> which attributes are valid or not; introspection tools cannot tell very  
    > much about the class; perhaps some code completion tools get confused. I  
    > don't like a long sequence of dots either.
    > Using such a deep structure you are violating the Law of Demeter "Don't  
    > talk to strangers"http://en.wikipedia.org/wiki/Law_of_Demeter(altough I  
    > don't follow it strictly, things like xobj.parent.connection.user.name  
    > look wrong to me)
    >
    > Another problem of such generic container is that you don't get any  
    > meaningful information when printing it. You may find the NamedTuples  
    > recipe useful; look into the Python Cookbook  http://www.activestate.com/ASPN/Python/Cookbook/- or perhaps using this  
    > class:
    >
    > class Record(object):
    >      def __init__(self, **kw):
    >          self.__dict__.update(kw)
    >
    >      def __repr__(self):
    >          values = ['%s=%r' % item
    >                    for item in sorted(self.__dict__.iteritems())]
    >          return '%s(%s)' % (self.__class__.__name__, ','.join(values))
    >
    >      __str__ = __repr__
    >
    > x = Record(a=1, b=2.0, c="three")
    > print x
    > # output: Record(a=1,b=2.0,c='three')
    >
    > --
    > Gabriel Genellina


    Hi Gabriel,

    Thanks for the information. The reason why I was taking this approach
    was more from a user interface perspective. What I have is a file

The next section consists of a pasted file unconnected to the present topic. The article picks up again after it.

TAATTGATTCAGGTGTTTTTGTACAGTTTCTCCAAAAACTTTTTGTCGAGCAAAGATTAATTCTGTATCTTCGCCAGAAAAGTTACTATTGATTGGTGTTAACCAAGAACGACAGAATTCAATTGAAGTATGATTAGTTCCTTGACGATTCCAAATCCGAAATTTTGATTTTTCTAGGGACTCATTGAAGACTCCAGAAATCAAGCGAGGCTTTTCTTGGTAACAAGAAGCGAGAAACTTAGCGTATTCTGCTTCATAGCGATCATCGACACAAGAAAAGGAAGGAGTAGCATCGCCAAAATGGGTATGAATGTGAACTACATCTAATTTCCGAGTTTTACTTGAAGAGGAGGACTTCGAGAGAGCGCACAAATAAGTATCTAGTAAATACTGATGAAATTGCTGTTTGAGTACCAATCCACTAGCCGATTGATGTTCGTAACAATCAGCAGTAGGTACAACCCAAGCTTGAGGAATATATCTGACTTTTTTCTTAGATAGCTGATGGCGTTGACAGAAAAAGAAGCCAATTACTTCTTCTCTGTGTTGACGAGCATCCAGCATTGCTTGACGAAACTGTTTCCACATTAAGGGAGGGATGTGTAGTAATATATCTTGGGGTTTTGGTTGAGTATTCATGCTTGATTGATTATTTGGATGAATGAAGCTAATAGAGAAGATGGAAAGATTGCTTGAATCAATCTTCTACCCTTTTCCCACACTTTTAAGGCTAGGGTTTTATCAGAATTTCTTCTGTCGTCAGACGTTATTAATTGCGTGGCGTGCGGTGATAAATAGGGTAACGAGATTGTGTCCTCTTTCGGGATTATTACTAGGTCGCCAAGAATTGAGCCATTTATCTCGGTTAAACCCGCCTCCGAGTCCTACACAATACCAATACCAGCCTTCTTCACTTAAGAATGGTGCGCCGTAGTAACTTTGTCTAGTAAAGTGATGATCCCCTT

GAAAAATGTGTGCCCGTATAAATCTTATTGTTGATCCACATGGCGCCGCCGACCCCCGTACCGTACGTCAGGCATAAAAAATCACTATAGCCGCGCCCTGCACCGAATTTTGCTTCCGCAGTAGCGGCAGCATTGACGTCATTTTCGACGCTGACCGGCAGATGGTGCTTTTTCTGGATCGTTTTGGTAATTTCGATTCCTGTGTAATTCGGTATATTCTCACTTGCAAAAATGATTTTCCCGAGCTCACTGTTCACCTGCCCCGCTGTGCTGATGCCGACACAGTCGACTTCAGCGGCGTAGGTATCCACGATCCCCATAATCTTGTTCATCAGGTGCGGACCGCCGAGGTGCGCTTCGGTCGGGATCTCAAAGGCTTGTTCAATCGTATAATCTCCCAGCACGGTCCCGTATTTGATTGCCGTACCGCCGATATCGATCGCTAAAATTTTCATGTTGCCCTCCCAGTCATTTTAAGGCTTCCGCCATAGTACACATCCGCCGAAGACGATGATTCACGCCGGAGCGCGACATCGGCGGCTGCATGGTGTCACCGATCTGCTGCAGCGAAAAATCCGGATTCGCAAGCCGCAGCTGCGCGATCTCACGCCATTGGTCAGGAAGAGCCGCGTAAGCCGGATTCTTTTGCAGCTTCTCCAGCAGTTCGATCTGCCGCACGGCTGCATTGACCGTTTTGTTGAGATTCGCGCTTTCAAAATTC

that contains certain geometric objects, lets call them geo. Each geo
    object has 4 possible surfaces: ps, ss, le, te. Each surface has
    x,y,z coordinates. It is not known apriori if any of these surfaces
    exist in the file. So I created a geo_reader class that is passed a
    filename in its argument list. It then parses the file, creating a
    container class for each geo object and assigning the name geo0, geo1,
    geo2, etc... as an attribute of the geo_reader class. The geo_reader
    class also stores global attributes concerning the file, i.e. the
    number of geo objects, etc... Then for each geo container I bind
    another container class for each surface that I find for each geo
    object, i.e. the ps, ss, le, te surfaces. Then the coordinates for
    each of the surfaces becomes an attribute of each of their
    corresponding containers. The user then can access the data as such:

    my_geo = geo_reader("thefilename")

    # get the number of geo objects in the file
    print my_geo.number_of_objects

    # get the number of surfaces for the geo0 object
    print my_geo.geo0.number_of_surfaces

    # get the x-coordinates for the ps surface of the geo0 object
    if has_attr(my_geo.geo0, 'ps', False): x_coords = my_geo.geo0.ps.x

    I can also bind certain attributes to the container class to tell
    whether its a geo object or surface, etc. I just didn't want the user
    to have to use the dictionary syntax like this:

    x_coords = my_geo['geo0']['ps']['x']

    It just seems a little more natural to use the dot operator approach
    for users to interface with. I wasn't aware of the Law of Demeter and
    I agree with all your concerns. I'm just not sure which one a user
    would rather interface with from the command line. The dot operators